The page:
JF Ptak Science Books Post 2327
As good as The Nation was/is, I see now there was some complicated business regarding the Soviet Union. There was no lack of support for the Soviet Union in what I've read in the magazine (in my limited exposure thus far from the early 1930's) and no lack of interest in what the Soviet experiments in social engineering were coming to.
This ad, prominently sponsored in the May 17, 1933 issue of The Nation, proclaims the Soviet expert Frederick L. Schuman leading a tour to all-comers of the Soviet Union. "28 Days Under the Soviets" says the ad, all for $10 per day, tourist class. Of course you could go first class at double that rate to tour the new and wondrous classless society.
What these tourists would not tour would be the starving millions in Stalin's manufactured famine of 1932/3. The areas of trouble and death were staggering, as we can see in this map published by the Paris-based Russian Economic Bulletin in 1933 in a bulletin written by Markoff, Famine in the USSR:
[Source, Internet Archive, Markoff, Famine in the USSR; Fulltext: https://archive.org/details/FamineInUssr]
The Famine cover a wide, huge area, and it was filled with millions of people whom Stalin did not quite trust. Far apart from the Bolshie sentimentality of these tourists, Comrade Stalin indulged political control in a very un-Bolshie fashion, him not trusting farming peasants (and Ukrainians) and all, and decided that the easiest thing to do to maintain power with this possible threat to his base would be to kill as many of those people as possible. He got quite far, killing (as some day) some 9 million people.
This you would not see in tourist or first class with Prof. Scuhman.
It seems as though Schuman's career was a bit up and down, some of his books being very badly received and accused of pragmatic pandering to the Soviets.
So it goes. Sometimes what is seen is what is needed to be seen. Or not.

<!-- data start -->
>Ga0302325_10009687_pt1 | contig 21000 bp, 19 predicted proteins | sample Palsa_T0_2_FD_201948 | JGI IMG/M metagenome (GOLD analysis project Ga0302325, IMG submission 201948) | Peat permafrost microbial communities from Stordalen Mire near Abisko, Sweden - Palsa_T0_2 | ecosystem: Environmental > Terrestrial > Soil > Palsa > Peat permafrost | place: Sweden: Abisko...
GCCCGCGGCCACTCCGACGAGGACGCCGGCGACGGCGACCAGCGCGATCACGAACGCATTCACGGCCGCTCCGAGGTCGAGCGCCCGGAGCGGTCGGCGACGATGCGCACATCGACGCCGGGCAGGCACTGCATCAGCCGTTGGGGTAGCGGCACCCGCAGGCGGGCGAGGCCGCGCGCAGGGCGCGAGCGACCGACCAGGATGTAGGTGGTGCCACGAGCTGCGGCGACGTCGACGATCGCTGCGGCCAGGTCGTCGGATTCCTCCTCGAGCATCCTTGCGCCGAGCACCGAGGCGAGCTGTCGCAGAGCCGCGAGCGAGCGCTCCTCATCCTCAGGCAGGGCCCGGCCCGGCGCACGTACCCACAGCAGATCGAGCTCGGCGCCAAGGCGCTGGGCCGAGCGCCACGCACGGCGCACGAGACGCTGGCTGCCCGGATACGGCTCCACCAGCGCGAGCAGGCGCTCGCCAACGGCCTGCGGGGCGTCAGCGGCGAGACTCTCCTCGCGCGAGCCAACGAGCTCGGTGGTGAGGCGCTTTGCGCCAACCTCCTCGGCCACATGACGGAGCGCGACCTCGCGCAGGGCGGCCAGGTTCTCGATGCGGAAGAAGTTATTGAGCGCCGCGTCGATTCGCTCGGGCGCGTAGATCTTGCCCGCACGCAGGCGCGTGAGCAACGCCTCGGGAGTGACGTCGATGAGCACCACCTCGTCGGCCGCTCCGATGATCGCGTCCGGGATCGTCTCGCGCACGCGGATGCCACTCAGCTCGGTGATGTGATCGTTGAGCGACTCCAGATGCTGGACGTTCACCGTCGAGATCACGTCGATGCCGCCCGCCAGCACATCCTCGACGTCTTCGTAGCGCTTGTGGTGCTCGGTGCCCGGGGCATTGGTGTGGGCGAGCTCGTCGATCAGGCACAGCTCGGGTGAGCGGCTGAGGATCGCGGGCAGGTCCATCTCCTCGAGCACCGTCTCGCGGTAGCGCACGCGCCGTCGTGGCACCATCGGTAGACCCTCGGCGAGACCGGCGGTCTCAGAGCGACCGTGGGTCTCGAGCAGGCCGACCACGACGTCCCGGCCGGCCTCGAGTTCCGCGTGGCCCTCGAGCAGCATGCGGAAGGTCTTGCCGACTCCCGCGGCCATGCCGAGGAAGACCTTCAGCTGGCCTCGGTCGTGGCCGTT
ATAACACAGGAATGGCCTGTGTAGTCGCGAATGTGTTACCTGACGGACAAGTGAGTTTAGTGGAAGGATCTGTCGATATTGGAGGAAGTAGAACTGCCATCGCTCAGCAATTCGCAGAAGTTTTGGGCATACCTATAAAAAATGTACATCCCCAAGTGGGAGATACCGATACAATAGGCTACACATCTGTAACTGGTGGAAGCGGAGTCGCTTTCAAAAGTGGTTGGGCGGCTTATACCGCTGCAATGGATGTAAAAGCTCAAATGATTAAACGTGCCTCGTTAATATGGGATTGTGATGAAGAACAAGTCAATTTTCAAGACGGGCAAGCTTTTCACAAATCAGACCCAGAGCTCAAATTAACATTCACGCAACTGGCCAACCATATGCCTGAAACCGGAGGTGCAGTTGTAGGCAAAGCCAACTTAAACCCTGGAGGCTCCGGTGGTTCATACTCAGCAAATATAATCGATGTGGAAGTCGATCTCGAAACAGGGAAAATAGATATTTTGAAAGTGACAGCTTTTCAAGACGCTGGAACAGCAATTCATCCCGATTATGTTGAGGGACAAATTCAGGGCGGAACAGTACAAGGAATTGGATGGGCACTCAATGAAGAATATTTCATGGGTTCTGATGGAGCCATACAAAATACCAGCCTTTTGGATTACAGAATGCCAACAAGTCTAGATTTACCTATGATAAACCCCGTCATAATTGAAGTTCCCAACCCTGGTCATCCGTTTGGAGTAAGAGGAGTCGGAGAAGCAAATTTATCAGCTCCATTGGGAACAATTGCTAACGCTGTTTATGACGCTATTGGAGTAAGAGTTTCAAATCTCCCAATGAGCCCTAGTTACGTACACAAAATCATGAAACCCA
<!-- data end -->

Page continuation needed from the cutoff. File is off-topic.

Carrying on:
The famine was disputed for a long time and the Soviets tried to keep it as quiet as possible, but it is hard to do, with so many dead. One can only say "nyet" so many times in the face of staggering death. But that is what it was with Stalin, an enormous culture of death and "nyet". And fear.
Of course there was the entire culture of fear, with Stalin replacing the icons of the church with himself and death, of terror, leaning heavily on the NKVDand the general distribution of human betrayal.
The Great Purges would follow for the rest of the 'thirtiesStalin consolidating his power by imprisonment and extermination, winding up with some 20 million in camps and removed places by the time of the war, with half of that number dying.
So there was an issue of Soviet-love with The Nation. Again, this is based solely on my own reading experience in the magazine thus far, with just my nose under the tent. But this is what I have seen thus far...
I wasn't sure about where to classify this post--perhaps with the History of Memory, because there was such a demonstrable war waged on the forgetting aspect of these actions. It could also go into the History of Nothing, because in Stalin's mind there wasn't anything there in the Purges or in the Famine, nothing at all. And Nothing is also was what he wanted to achieve, making the people whom he thought might possibly oppose him into Nothing. And perhaps it could be listed in the History of Goodbye, because that is what Stalin said to so many millions of people. Except he didn't say it--he just killed.